Internet Addiction Alters Brains

by Jordan Richardson on January 12, 2012

It’s not exactly news to suggest that we live in a society saturated with technology. Our dependency on it has, at least in some circles, become problematic and new research suggests that Internet addiction can change the brain in similar ways to alcoholism and drug addiction.

We already know that people can be addicted to their cell phones and smartphones (nomophobia) and we know that marketers are using our attachments to various devices (and our incessant need for more) as a way to get us hooked. It may be sensationalistic to refer to companies like Apple as drug pushers, but there certainly do appear to be some similarities when one considers the amount of frenzy some consumers experience when a “new” model is announced mere months after the “old” one was released.

It stands to reason, then, that the Internet and Internet users without an “off” button will feel effects as well.

According to research from the Chinese Academy of Sciences in Wuhan, Internet addicts “may experience distress and withdrawal symptoms including tremors, obsessive thoughts, and involuntary typing movements of the fingers.” Hooked on a behaviour, any behaviour, can produce effects that can be just as physically damaging as those effects generated through addiction to drugs or alcohol.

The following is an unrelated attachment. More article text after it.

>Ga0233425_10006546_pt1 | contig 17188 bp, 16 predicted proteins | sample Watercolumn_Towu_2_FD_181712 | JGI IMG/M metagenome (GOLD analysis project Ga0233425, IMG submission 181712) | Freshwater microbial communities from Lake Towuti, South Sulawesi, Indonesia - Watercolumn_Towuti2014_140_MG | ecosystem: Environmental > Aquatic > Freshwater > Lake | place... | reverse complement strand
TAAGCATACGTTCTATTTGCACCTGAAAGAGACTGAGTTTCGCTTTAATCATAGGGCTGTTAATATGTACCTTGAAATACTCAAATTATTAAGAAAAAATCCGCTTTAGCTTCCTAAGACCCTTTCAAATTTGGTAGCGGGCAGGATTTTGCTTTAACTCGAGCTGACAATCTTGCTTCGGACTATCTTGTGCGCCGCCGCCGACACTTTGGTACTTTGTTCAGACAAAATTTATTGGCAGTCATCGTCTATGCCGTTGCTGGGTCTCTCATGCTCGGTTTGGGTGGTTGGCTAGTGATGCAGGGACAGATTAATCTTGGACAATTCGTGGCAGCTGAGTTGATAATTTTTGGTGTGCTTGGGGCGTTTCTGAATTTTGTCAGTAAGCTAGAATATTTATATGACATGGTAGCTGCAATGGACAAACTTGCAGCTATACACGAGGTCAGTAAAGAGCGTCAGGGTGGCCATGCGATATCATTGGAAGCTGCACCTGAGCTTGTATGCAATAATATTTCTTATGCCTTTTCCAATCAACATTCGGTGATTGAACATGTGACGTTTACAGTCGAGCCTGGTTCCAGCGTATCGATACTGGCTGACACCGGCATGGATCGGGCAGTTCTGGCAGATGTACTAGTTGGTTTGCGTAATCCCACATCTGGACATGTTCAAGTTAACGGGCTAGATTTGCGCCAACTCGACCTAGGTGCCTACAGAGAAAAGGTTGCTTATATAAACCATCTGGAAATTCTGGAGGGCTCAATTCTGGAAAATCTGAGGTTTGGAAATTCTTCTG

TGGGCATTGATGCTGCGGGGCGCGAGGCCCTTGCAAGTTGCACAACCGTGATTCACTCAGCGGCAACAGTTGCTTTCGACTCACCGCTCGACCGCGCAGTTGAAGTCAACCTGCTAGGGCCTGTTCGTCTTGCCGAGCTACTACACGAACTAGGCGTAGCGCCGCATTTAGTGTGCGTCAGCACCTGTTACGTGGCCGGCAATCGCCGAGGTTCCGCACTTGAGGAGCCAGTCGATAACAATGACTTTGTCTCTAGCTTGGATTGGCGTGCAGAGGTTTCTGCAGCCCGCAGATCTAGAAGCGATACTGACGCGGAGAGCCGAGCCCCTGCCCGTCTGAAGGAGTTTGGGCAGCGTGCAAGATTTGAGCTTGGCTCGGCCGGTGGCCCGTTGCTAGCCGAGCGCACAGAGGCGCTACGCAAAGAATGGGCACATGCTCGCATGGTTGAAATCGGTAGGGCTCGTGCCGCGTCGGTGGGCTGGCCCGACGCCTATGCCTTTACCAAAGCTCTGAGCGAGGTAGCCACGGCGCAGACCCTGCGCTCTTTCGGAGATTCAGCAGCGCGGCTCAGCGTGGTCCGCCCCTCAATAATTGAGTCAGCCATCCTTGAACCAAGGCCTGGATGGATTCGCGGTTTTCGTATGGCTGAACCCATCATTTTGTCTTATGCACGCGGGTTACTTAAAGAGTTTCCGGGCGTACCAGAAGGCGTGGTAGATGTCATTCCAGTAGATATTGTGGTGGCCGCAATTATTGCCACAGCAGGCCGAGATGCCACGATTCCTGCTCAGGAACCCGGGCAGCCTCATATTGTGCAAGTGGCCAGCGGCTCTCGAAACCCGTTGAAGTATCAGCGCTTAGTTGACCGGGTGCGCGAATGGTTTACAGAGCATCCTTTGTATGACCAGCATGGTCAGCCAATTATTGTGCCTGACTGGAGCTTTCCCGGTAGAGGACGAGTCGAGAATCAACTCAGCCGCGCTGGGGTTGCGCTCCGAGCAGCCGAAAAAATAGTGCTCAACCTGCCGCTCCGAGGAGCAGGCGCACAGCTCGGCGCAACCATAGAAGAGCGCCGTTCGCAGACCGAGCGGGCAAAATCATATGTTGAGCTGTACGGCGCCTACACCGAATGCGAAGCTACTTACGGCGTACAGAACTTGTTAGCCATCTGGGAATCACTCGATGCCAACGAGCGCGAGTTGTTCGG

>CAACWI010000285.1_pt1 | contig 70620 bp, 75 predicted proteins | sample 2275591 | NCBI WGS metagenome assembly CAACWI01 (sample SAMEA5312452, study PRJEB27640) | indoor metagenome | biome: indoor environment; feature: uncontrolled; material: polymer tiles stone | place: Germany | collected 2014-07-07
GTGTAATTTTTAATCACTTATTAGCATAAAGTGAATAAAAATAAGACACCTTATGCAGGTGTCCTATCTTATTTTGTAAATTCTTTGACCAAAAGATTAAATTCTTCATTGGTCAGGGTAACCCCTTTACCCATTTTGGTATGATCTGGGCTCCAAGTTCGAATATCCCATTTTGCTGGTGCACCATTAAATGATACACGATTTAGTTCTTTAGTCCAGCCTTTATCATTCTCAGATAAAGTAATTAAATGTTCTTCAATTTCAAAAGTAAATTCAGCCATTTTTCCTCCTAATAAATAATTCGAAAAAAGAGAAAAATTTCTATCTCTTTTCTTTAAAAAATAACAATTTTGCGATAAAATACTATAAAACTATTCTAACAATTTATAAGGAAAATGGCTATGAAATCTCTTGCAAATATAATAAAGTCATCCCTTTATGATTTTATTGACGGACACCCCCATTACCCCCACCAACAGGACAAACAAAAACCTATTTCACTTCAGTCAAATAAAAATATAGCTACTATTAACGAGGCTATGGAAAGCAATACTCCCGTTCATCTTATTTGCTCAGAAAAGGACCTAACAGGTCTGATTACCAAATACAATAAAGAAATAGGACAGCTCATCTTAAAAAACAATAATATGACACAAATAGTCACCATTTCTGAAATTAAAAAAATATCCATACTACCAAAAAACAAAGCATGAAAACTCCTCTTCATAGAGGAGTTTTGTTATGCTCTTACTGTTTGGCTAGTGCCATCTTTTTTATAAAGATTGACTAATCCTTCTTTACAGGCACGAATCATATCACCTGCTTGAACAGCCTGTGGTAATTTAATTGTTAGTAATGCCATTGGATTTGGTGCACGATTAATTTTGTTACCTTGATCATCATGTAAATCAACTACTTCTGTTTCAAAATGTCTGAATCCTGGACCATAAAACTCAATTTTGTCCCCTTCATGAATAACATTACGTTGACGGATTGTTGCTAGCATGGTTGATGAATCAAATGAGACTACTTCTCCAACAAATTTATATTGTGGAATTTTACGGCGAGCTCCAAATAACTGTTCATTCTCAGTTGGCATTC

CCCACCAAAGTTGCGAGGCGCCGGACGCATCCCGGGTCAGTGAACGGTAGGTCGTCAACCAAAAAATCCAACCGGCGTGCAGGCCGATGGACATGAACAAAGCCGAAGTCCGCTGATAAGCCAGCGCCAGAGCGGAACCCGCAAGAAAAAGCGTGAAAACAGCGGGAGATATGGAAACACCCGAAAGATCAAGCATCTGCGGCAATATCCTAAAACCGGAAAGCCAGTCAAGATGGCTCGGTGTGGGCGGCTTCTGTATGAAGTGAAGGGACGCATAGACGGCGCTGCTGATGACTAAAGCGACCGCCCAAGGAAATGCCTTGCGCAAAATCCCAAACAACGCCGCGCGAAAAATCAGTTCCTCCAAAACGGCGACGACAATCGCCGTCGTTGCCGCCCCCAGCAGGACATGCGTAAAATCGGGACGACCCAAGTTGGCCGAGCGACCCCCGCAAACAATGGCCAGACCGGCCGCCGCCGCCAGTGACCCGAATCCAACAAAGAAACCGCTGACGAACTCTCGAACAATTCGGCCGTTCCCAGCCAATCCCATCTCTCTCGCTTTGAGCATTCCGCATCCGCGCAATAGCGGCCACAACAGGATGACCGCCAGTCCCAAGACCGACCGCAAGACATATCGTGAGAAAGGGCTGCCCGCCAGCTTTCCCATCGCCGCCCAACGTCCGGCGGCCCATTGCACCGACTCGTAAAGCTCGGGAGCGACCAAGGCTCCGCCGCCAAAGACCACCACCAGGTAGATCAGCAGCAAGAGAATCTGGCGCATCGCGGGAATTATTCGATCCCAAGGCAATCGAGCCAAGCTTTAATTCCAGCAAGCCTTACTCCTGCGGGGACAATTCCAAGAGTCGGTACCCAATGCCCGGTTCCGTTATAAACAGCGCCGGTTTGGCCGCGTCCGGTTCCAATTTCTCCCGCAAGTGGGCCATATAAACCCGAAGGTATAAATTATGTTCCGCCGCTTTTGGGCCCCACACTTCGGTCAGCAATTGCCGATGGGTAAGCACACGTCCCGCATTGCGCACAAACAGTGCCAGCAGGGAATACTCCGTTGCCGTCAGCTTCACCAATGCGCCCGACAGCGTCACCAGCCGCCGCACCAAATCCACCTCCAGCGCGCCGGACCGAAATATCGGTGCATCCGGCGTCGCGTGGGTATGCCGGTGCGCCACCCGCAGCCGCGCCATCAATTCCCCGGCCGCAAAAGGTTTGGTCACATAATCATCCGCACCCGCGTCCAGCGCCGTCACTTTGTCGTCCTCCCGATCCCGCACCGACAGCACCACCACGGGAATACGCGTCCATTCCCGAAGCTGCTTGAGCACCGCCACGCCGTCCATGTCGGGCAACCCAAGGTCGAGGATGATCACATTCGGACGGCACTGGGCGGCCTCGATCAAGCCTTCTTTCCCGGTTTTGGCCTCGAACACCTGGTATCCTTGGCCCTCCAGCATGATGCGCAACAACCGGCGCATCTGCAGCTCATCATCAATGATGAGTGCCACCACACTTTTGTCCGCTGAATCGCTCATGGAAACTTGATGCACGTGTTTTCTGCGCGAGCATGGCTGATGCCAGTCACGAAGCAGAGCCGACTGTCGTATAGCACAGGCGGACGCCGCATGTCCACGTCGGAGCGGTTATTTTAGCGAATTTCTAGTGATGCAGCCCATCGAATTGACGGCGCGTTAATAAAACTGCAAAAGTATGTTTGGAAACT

Internet addiction is classified as an impulse control disorder and is said to impact an estimated five to 10 percent of users. Young’s Diagnostic Questionnaire for Internet Addiction adapted by Beard and Wolf is as follows:

  1. Do you feel preoccupied with the Internet?
  2. Do you feel the need to use the Internet with increasing amounts of time in order to achieve satisfaction?
  3. Have you repeatedly made unsuccessful efforts to control, cut back or stop Internet use?
  4. Do you feel restless, moody, depressed, or irritable when attempting to cut down or stop Internet use?
  5. Do you stay online longer than intended?
  6. Have you jeopardized or risked the loss of a significant relationship, job, educational or career opportunity because of the Internet?
  7. Have you lied to family members, a therapist or others to conceal the extent of involvement with the Internet?
  8. Do you use the Internet as a way of escaping from problems or of relieving a distressed mood (eg. feelings of helplessness, guilt, anxiety and depression)?

If participants answered to the affirmative to questions one to five and to the affirmative to at least one more question, they were classed as suffering from Internet Addiction Disorder.

The Chinese study examined the brains of 35 men and women between the ages of 14 and 21, 17 of which were classified as Internet addicts. In the brains of those classified as web addicts, MRI brain scans showed changes in “white matter” and disruption to nerve fibre connections. Similar findings were discovered in video game addicts, said Prof. Gunter Schumann, chair in biological psychiatry at the Institute of Psychiatry at King’s College.

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Written by: Jordan Richardson. www.digitcom.ca. Follow TheTelecomBlog.com by: RSSTwitterFacebook, or YouTube.

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